Thank you very much for the compliments, it encourages us to continue. Yes, it's amazing to be featured in the contest and to have all this publicity.

Our upvote has a weight inferior to 0.01 so instead of upvoting your comment inefficiently we upvoted your last post

@imagendevoz has featured you on their entry post for the Pay It Forward Curation Content

Wow big thanks to @imagendevos ! We hope that our content is good enough for the contest ! And thank you @thedarkhorse for doing this amazing job.

Wonderful article. I was starting to think you weren't enjoying the trip at first. It seemed things turned around. Thank you for sharing this excursion with us @haydae.

Thank @imagendevoz for featuring you for his pick this week for the #PayItForward contest.

Indeed it wasn't love at first sight with Malacca but the more we explored, the more we got to enjoy the city's vibe, and especially the Chinatown neighbourhood.

Thanks for sharing your impression, means a lot to us :)

And thanks @imagendevos and @thedarkhorse for the featuring :)

Malacca in south-western Malaysia that will be my next trip

Cool ! Hope you enjoy it, food and architecture there are amazing. If you get the chance, we recommend you also go to Penang which is an amazing city too!

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I like places and I like travels and what else other than such nice stories to have a looks for ..Wonderful post my friend..

Thanks for this post..And thanks @imagendevoz for nominating this in the pay it forward contest..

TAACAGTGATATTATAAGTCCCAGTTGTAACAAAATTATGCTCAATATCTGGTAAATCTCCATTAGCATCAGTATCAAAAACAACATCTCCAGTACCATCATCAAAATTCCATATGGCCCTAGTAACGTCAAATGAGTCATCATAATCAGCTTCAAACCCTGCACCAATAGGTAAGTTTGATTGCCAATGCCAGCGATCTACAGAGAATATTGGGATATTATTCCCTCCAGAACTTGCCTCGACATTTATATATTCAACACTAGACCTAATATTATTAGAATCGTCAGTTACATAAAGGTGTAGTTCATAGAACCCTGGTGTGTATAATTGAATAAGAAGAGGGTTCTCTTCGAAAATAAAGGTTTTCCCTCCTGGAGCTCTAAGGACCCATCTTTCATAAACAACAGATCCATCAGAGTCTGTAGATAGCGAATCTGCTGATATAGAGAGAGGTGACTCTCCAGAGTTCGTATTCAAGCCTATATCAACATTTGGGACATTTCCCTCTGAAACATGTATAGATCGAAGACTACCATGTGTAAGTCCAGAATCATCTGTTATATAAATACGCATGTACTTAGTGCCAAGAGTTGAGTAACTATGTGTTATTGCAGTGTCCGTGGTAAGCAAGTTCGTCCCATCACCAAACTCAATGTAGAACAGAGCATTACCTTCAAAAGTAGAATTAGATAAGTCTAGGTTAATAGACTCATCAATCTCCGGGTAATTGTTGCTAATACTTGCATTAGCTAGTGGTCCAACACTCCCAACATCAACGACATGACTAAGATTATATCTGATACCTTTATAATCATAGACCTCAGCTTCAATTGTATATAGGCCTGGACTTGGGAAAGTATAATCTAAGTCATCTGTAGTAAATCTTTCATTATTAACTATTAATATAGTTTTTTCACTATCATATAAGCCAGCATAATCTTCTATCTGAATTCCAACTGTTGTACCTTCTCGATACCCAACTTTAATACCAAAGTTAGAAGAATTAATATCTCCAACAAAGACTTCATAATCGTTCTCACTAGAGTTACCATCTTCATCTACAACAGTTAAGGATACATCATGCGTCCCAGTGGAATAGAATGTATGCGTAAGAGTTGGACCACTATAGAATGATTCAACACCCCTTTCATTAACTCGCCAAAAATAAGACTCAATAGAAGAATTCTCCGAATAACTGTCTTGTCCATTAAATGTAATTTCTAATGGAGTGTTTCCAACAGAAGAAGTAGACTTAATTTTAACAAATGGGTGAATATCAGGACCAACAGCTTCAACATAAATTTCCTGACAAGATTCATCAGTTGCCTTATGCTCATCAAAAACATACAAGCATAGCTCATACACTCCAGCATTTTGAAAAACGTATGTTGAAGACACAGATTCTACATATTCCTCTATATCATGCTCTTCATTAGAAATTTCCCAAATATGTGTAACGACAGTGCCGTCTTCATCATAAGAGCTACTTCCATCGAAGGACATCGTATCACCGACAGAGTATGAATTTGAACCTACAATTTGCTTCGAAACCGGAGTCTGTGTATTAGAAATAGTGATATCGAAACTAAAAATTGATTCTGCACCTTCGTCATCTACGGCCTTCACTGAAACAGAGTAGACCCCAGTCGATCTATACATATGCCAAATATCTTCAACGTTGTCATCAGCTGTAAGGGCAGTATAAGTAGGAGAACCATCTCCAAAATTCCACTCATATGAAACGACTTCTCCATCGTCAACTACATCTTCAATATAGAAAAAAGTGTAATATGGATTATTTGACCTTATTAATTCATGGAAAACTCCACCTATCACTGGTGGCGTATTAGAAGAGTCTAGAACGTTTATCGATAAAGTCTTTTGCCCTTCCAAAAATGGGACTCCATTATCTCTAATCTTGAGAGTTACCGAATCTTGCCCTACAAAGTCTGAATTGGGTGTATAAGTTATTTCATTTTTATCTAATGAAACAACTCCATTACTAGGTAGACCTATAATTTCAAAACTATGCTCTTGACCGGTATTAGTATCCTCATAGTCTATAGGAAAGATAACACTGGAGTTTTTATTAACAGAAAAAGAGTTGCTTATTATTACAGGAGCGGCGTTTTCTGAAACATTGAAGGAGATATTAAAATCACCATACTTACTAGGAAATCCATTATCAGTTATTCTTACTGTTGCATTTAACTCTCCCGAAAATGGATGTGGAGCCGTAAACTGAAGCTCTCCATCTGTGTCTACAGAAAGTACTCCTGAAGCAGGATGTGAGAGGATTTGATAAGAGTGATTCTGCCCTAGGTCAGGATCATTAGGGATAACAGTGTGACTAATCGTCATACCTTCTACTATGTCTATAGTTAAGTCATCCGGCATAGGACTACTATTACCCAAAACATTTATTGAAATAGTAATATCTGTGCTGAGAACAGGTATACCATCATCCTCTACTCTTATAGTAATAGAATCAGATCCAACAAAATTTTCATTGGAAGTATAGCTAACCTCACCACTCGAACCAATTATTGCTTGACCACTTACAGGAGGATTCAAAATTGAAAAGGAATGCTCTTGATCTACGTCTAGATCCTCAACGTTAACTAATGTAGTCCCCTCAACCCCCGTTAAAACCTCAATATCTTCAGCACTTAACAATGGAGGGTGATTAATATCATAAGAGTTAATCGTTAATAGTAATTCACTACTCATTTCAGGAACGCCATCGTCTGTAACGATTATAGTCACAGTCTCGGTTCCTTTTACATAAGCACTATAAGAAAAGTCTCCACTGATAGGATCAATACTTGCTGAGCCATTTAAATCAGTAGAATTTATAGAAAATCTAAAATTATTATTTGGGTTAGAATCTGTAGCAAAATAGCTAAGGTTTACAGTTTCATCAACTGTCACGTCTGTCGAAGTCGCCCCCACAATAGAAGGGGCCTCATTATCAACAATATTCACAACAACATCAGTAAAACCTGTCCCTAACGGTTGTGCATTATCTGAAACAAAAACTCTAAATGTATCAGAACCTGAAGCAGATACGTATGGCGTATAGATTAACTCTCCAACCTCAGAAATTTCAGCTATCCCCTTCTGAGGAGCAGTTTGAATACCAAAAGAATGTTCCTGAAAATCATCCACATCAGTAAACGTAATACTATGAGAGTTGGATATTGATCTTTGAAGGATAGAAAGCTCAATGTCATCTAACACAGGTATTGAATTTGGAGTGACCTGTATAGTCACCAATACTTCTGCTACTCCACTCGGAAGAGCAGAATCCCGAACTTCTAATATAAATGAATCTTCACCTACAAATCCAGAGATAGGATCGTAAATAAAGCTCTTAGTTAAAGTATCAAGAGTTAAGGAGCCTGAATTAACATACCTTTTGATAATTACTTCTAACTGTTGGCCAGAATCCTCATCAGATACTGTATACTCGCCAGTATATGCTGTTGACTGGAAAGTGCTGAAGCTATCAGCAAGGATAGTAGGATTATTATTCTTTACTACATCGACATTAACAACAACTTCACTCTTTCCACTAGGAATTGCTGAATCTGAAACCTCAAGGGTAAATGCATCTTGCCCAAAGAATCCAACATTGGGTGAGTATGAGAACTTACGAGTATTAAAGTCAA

Nice to meet you here and following you too

Thank you for taking the time to leave such a nice comment! We're glad you've enjoyed our post and hope you will enjoy our next ones too ;)

Thanks for your reply...Sure will check your pages and when free kindly visit my posts too

Stay blessed..

Great article @haydae, i loved Malacca when I visited last year. It's a great city. I loved St. Pauls church on the hill, it was such a great view at sunset. Really enjoyed reading your article! It brought back a lot of great memories! I remember the Indian quarter there had some incredible food too!

Wish you all the best with the #payitforward contest!!

Thanks for sharing! We didn't stay in Malacca long enough to see a sunset unfortunately, but we trust it must have been a sight to see! Glad we've brought back some good memories and we're on the same page when it comes to food as we remember eating some of the best Chinese and Indian food in Malaysia! ^^
Thank you very much for your support. :)

No worries mate! I look forward to reading more from you!

Now that was a trip.....i enjoyed the very detailed description that you gave and this was indeed a meaningful experience....thank you for taking us on such a trail....i like the idea of putting away the map and allowing your interest and feet to lead you....i sometimes feel like that about my phone(camera) when I am out venturing but there are some experiences that i want to be able to remember for years to come.....i hope i can visit Malasia some day to come...

I found your post through @imagendevoz who featured you in the pay it forward contest hosted by @thedarkhorse. Please feel free to participate some day. All the best. Keep up the nice articles.

Indeed it was, Malaysia was one of our best trips. Yeah, we often just go into random street instead of following the map, sometimes it leads us to cool places and sometimes not so much, but it's part of the fun. :)
You should definitely add Malaysia to your bucket list, it has a lot of great places to visit like Penang, Langkawi etc...
We will look at the contest and if someday we find a good blogger who hasn't been discovered yet we will jump in :)
Thanks for your support.

Our upvote has a weight inferior to 0.01 so instead of upvoting your comment inefficiently we upvoted your last post

I hope you can participate in the contest sometime. No problem, that is alright. Thank you.